A document discussing “football team rules” at Minnesota included a set of “pitfalls around college athletics,” which listed 15 activities as varied as getting parking tickets, not telling the truth, and gang rape. The two-page document came out today as one of the exhibits included in an independent review of how the university investigated a report of sexual assault involving multiple football players last year.
The document begins by listing the team’s three “core principles” as toughness, accountable and intelligent. (The inconsistency between adjectives and nouns here lies with the author of the document, who is not named.) It then lists five simple team rules, seemingly intended to guide the players in all areas of life: “act right, be on time, go to class, play hard, be a good teammate.”
Below that is the set of “pitfalls,” which are described as hazards “around” the broad entity of “college athletics” rather than specific actions to be avoided by individual college athletes. They do not seem to be listed in any particular order, although they are numbered. The rules do not include any explanation of why football players should refrain from these activities except in the case of point no. 5, which reads “player borrows/steals roommate’s credit card/phone” and is followed by the explanatory sentence, “This is easily traced and is a felony.” (It does not explicitly address this for borrowing or stealing the credit card or phone of someone who is not a player’s roommate.)
Here are the pitfalls in full:
1. Tickets- Unpaid parking tickets, speeding tickets, vehicle registration
2. Using a Fake ID
4. Credit card fraud/theft
5. Player borrows/steals roommate’s credit card/phone. This is easily traced and is a felony.
6. Leaving the scene of an accident.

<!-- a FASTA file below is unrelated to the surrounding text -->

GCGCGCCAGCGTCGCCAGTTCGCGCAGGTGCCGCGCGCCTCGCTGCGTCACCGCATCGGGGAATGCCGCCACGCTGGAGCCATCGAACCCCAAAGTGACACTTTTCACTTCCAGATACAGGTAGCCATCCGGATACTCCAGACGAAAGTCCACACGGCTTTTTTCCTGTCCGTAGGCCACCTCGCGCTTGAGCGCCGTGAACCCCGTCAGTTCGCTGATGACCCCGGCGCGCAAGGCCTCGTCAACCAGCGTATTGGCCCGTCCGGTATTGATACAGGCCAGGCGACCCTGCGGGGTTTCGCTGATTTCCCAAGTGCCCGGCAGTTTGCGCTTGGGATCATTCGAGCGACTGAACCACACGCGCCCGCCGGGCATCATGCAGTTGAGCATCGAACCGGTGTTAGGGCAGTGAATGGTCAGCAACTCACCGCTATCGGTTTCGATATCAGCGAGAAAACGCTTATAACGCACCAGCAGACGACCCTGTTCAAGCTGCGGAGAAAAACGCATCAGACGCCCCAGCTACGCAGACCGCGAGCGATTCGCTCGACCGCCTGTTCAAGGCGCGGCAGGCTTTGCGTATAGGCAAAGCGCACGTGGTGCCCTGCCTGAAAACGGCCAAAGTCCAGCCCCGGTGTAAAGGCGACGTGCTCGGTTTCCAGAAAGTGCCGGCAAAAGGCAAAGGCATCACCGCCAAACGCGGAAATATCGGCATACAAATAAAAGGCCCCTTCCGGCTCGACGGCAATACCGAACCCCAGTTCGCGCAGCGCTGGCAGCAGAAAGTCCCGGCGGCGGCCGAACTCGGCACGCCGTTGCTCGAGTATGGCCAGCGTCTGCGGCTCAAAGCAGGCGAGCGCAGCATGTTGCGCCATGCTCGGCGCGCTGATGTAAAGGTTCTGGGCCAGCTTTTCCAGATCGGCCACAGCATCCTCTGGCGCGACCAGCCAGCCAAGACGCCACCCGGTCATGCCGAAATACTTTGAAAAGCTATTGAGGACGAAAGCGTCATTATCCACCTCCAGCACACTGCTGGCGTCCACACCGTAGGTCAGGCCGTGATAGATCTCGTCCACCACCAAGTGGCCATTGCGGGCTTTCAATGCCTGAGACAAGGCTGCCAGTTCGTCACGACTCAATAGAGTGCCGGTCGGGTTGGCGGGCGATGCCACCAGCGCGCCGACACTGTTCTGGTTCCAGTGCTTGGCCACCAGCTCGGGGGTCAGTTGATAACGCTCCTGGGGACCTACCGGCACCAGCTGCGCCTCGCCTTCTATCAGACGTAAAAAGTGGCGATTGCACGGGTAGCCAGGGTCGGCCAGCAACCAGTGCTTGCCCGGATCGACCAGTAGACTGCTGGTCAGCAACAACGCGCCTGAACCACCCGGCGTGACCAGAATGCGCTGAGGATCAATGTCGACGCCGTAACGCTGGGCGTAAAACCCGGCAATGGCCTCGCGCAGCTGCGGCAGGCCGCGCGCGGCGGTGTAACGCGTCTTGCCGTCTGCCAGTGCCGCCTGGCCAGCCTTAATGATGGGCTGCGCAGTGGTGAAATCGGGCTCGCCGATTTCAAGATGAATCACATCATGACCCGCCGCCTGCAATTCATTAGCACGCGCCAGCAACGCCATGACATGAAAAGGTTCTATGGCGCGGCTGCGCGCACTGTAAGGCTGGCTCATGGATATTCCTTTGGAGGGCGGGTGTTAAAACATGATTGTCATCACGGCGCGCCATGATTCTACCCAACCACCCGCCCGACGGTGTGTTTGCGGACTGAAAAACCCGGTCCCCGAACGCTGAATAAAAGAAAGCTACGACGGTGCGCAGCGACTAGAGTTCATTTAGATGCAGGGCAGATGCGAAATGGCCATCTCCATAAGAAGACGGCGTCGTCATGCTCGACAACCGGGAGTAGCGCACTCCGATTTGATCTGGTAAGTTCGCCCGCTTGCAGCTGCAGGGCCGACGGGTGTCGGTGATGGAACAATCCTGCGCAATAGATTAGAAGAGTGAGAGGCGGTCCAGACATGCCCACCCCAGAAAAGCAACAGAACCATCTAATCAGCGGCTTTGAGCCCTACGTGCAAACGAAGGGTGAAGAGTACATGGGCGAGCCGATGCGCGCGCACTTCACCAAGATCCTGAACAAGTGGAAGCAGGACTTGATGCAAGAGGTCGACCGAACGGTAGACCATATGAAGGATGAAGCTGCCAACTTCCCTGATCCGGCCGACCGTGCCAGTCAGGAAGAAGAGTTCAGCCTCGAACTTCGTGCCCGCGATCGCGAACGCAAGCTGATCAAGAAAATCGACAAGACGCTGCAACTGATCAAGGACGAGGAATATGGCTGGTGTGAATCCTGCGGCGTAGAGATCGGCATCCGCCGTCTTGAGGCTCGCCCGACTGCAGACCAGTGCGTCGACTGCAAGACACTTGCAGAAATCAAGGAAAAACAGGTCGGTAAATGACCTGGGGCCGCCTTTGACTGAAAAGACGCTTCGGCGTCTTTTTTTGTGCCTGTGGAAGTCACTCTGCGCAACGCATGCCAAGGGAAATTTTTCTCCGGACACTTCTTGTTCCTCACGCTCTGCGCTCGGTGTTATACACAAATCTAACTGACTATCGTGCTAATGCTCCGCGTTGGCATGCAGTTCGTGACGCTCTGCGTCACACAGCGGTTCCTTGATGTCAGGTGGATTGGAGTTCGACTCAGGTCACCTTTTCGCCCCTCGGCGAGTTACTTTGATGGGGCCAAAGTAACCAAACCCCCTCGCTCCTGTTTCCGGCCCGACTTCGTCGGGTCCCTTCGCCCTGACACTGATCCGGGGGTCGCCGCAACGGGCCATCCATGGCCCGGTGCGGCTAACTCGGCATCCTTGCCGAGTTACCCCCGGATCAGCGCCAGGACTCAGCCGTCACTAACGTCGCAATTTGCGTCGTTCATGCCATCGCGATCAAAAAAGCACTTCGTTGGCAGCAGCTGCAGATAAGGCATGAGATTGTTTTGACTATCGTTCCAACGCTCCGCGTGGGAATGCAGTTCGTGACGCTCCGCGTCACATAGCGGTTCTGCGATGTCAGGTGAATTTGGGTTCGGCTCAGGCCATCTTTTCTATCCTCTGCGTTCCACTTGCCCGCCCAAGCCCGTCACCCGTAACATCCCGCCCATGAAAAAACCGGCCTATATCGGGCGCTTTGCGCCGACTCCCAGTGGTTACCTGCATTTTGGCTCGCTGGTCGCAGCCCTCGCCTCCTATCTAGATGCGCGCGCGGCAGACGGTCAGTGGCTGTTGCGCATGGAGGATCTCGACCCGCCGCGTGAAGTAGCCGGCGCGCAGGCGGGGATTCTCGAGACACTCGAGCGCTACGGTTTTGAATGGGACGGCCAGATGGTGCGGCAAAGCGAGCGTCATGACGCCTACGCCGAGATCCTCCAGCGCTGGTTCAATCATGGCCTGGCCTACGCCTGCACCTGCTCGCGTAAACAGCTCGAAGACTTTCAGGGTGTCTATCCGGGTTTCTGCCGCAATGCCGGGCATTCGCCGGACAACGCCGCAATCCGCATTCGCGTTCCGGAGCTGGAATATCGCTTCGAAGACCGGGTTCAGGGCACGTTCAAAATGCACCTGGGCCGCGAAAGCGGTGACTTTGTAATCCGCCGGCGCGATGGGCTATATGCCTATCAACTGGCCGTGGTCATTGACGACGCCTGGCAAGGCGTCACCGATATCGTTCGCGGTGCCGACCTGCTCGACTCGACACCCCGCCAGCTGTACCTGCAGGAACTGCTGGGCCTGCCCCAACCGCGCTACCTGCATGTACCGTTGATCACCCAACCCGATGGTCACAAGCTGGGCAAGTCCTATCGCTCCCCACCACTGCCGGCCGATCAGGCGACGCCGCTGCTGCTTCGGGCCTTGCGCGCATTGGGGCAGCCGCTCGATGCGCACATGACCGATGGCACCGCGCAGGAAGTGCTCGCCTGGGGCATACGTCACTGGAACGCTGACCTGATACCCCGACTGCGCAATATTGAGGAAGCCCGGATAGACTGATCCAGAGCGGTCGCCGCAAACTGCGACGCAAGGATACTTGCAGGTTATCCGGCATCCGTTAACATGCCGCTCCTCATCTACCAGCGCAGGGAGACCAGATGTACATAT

7. Sexual harassment/Video of sex acts
8. Date rape/ Gang rape
10. Minor in Possession (MIP)/Public urination/ Underage drinking
12. Plagiarism/Cheating in class
14. No respect for authority
15. Not Telling the Truth
Judging by the legal system or any generally held moral framework or common sense, these activities are pretty wildly disparate. Given the title of the list, though, it’s very clear why such wide-ranging behaviors might be lumped together in one set. If the list’s intent were to communicate that these things are wrong, then grouping unpaid parking tickets and gang rape in one close set would be, at the very least, grossly insensitive. But this list doesn’t seem to have been written as a set of things that football players shouldn’t do because they are wrong—it’s a set of things that football players shouldn’t do because they might ruin their football careers. These are not laid out as actions that an athlete might knowingly do and so should knowingly try to avoid; they are, instead, “pitfalls” that are simply “around” for an athlete to fall into. If the only thing that matters is keeping a roster spot, then, really, what’s the difference between unpaid parking tickets and gang rape?
The second page of the document includes advice such as “treat your body as if it were a Lamborghini” and “shower after all workouts before eating.” It can be read in full below.